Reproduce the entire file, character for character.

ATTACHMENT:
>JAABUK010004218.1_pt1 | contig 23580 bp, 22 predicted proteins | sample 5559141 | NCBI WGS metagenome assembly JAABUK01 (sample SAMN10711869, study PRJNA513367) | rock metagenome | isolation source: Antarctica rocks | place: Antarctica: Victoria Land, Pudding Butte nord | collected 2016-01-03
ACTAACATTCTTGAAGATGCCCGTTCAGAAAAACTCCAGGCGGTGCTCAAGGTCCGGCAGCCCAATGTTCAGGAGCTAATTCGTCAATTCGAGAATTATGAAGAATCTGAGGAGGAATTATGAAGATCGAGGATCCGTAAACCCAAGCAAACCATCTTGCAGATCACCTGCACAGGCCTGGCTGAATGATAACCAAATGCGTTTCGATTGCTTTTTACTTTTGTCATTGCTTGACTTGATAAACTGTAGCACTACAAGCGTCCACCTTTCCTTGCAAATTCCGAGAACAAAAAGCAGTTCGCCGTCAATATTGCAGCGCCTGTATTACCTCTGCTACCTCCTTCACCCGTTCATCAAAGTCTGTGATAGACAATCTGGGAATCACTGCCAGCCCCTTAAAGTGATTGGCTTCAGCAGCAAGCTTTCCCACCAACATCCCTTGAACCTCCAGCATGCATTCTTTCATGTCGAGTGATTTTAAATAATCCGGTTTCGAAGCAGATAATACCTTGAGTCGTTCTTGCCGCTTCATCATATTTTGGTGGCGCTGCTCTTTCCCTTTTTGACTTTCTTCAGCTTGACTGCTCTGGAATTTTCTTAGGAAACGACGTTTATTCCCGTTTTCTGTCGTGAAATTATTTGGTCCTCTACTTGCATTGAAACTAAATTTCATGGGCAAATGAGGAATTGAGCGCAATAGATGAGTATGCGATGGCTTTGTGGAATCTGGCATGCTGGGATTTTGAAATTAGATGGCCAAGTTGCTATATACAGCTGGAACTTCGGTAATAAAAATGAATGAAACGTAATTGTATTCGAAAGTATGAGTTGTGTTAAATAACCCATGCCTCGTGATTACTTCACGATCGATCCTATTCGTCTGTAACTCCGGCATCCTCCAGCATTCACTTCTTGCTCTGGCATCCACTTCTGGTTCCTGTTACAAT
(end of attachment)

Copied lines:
>JAABUK010004218.1_pt1 | contig 23580 bp, 22 predicted proteins | sample 5559141 | NCBI WGS metagenome assembly JAABUK01 (sample SAMN10711869, study PRJNA513367) | rock metagenome | isolation source: Antarctica rocks | place: Antarctica: Victoria Land, Pudding Butte nord | collected 2016-01-03
ACTAACATTCTTGAAGATGCCCGTTCAGAAAAACTCCAGGCGGTGCTCAAGGTCCGGCAGCCCAATGTTCAGGAGCTAATTCGTCAATTCGAGAATTATGAAGAATCTGAGGAGGAATTATGAAGATCGAGGATCCGTAAACCCAAGCAAACCATCTTGCAGATCACCTGCACAGGCCTGGCTGAATGATAACCAAATGCGTTTCGATTGCTTTTTACTTTTGTCATTGCTTGACTTGATAAACTGTAGCACTACAAGCGTCCACCTTTCCTTGCAAATTCCGAGAACAAAAAGCAGTTCGCCGTCAATATTGCAGCGCCTGTATTACCTCTGCTACCTCCTTCACCCGTTCATCAAAGTCTGTGATAGACAATCTGGGAATCACTGCCAGCCCCTTAAAGTGATTGGCTTCAGCAGCAAGCTTTCCCACCAACATCCCTTGAACCTCCAGCATGCATTCTTTCATGTCGAGTGATTTTAAATAATCCGGTTTCGAAGCAGATAATACCTTGAGTCGTTCTTGCCGCTTCATCATATTTTGGTGGCGCTGCTCTTTCCCTTTTTGACTTTCTTCAGCTTGACTGCTCTGGAATTTTCTTAGGAAACGACGTTTATTCCCGTTTTCTGTCGTGAAATTATTTGGTCCTCTACTTGCATTGAAACTAAATTTCATGGGCAAATGAGGAATTGAGCGCAATAGATGAGTATGCGATGGCTTTGTGGAATCTGGCATGCTGGGATTTTGAAATTAGATGGCCAAGTTGCTATATACAGCTGGAACTTCGGTAATAAAAATGAATGAAACGTAATTGTATTCGAAAGTATGAGTTGTGTTAAATAACCCATGCCTCGTGATTACTTCACGATCGATCCTATTCGTCTGTAACTCCGGCATCCTCCAGCATTCACTTCTTGCTCTGGCATCCACTTCTGGTTCCTGTTACAAT